Have your seasonal vaccinations. People with a heart condition, diabetes or other underlying health conditions are at greater risk of serious illness from infections. If you have one of these long-term conditions, you will probably be eligible for free flu and COVID-19 vaccines from the NHS, alongside other people considered to be at increased risk. It’s important to have both vaccinations to ensure you are protected during winter when viruses spread most and to keep your immunity topped-up as protection fades over time and viruses change.
Local NHS services will invite those eligible for their COVID-19 and flu jab from 11 September – please wait for your invite. From 18 September, national booking services will open. Go to www.nhs.uk/seasonalvaccinations for more information.
Attend your diabetic eye screening appointments
Diabetic eye screening is important if you have diabetes as it helps to prevent sight loss. Eye problems caused by diabetes are known as diabetic retinopathy and can occur when blood vessels at the back of the eye leak or become blocked, potentially affecting sight. Screening can detect this early before you notice any changes to your vision and allow for protective steps to be taken.
More information about the NHS Diabetic Eye Screening Programme, can be found here.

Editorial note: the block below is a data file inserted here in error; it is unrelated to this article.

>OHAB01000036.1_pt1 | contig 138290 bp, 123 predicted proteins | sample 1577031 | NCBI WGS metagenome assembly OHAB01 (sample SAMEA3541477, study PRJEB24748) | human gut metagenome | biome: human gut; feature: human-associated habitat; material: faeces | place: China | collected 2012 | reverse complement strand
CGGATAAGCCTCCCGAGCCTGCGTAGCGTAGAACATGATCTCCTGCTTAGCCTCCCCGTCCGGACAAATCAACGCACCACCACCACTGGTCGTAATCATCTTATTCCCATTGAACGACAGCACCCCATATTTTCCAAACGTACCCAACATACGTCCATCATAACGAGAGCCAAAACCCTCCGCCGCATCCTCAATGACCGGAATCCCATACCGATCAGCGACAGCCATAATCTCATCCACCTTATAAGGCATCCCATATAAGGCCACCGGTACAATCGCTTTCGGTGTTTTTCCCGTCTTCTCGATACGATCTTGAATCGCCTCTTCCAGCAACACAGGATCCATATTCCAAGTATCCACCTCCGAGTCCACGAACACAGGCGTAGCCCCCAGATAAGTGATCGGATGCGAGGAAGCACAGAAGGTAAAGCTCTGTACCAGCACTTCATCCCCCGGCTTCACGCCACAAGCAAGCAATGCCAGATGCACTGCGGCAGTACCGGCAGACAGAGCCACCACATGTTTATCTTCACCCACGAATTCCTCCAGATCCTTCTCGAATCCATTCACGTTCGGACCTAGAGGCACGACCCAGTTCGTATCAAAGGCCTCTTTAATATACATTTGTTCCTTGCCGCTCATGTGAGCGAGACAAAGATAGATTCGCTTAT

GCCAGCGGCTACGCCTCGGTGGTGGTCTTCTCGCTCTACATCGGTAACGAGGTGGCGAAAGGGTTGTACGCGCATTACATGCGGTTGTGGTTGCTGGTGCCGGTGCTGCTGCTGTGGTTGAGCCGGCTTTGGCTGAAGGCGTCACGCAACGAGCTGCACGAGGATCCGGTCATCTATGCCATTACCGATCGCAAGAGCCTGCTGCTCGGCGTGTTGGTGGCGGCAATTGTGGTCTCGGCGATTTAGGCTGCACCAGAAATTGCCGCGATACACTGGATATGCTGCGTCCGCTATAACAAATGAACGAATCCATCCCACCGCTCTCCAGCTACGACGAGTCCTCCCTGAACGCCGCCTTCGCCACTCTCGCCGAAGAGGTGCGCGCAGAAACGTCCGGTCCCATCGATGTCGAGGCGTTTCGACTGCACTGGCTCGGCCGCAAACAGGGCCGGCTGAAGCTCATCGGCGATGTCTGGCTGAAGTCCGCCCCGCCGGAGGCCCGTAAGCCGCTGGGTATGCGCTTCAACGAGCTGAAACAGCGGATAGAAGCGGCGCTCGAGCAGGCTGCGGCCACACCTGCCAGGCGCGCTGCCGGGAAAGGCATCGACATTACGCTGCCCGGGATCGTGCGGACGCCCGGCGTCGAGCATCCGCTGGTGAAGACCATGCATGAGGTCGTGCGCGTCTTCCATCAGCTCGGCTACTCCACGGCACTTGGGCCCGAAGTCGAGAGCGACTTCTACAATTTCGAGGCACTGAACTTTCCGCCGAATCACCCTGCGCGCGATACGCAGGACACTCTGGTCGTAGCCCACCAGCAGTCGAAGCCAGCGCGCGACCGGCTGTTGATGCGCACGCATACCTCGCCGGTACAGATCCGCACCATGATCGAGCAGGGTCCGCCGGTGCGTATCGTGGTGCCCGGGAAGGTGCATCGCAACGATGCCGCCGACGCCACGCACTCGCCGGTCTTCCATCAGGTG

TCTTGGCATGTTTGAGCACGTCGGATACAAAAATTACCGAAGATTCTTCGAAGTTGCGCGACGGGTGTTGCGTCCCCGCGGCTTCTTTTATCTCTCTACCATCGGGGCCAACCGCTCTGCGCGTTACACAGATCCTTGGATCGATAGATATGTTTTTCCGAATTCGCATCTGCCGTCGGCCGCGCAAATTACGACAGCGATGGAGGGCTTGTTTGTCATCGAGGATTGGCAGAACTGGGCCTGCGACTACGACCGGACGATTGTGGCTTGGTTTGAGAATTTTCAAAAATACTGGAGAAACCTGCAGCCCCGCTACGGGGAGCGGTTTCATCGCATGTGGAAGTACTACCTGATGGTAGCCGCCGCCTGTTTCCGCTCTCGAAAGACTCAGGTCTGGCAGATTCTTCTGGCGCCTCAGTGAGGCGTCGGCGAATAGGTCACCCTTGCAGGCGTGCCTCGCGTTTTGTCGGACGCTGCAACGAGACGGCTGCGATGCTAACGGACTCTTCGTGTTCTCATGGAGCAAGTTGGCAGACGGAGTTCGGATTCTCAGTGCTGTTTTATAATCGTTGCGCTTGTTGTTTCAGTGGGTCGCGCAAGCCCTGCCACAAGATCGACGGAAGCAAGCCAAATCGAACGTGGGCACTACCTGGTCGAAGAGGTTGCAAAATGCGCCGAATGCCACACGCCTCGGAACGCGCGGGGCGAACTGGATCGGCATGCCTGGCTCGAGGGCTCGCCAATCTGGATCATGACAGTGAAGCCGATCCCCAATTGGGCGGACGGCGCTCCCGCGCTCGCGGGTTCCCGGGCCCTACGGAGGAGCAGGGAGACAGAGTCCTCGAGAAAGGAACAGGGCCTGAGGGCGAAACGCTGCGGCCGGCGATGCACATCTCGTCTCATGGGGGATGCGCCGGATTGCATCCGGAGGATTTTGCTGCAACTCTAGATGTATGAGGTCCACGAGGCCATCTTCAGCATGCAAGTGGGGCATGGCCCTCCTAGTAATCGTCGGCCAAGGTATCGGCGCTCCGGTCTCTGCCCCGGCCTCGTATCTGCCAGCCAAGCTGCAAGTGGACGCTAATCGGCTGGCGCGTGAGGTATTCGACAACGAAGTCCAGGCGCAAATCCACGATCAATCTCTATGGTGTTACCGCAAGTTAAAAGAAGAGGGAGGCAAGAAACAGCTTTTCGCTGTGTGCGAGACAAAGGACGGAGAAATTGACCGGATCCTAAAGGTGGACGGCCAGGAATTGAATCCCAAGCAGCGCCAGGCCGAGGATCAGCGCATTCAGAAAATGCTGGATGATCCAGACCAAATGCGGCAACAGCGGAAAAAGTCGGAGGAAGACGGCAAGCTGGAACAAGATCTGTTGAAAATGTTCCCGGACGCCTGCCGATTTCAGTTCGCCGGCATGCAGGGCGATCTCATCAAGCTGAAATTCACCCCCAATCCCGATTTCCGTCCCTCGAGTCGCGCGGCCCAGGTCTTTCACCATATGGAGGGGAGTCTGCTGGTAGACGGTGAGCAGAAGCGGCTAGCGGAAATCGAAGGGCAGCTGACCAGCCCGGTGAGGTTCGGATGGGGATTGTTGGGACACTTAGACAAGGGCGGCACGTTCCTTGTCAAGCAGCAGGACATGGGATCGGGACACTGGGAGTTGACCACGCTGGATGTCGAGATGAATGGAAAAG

“I feel so much healthier” – Parveen’s story
Busy mum of two Parveen Ahkter put on weight after having her children and becoming a carer to her parents.
“When you’ve had a C-section, weight seems to gather around your tummy, and this was bothering me.”
The 44-year-old from West Bromwich had high blood pressure, a family history of type 2 diabetes and had little success after trying different diets. A quick online search led her to Diabetes UK’s Know Your Risk tool and her score came back as ‘at risk’.
“It was really quick and simple to fill out, I was surprised to receive a call back from the Healthier You NHS Diabetes Prevention Programme only a few days later.
“It was perfect timing because I wanted to get help to lose weight from a trusted source that was also free.”
She began group sessions online in August 2020 delivered by health coach, Jamie Gregg.
“The sessions really help to give tips each week for what to focus on. They also help to get you back on track if you fall off. The educators are really nice, and Jamie always makes time to answer questions before or after the sessions, going above and beyond to help me.”
“The sessions have taught me about portion control – I now think about how much food I am putting on my plate. I also make sure to buy lots of fruits and veg when I go shopping.”
She also found the information about physical activity to be helpful. Although frequently doing housework, Parveen realised she needed to get her heart beating faster. She has been able to increase her activity levels at her own pace and has noticed the positive effect.
“I feel great that I can actually run and not end up gasping. I can now run up and down the stairs with my children and not find it difficult.”
For help to stop smoking use the free Smokefree National Helpline on 0300 123 1044.
Get help with prescription costs from the NHS Help with Health Costs helpline on 0300 330 134.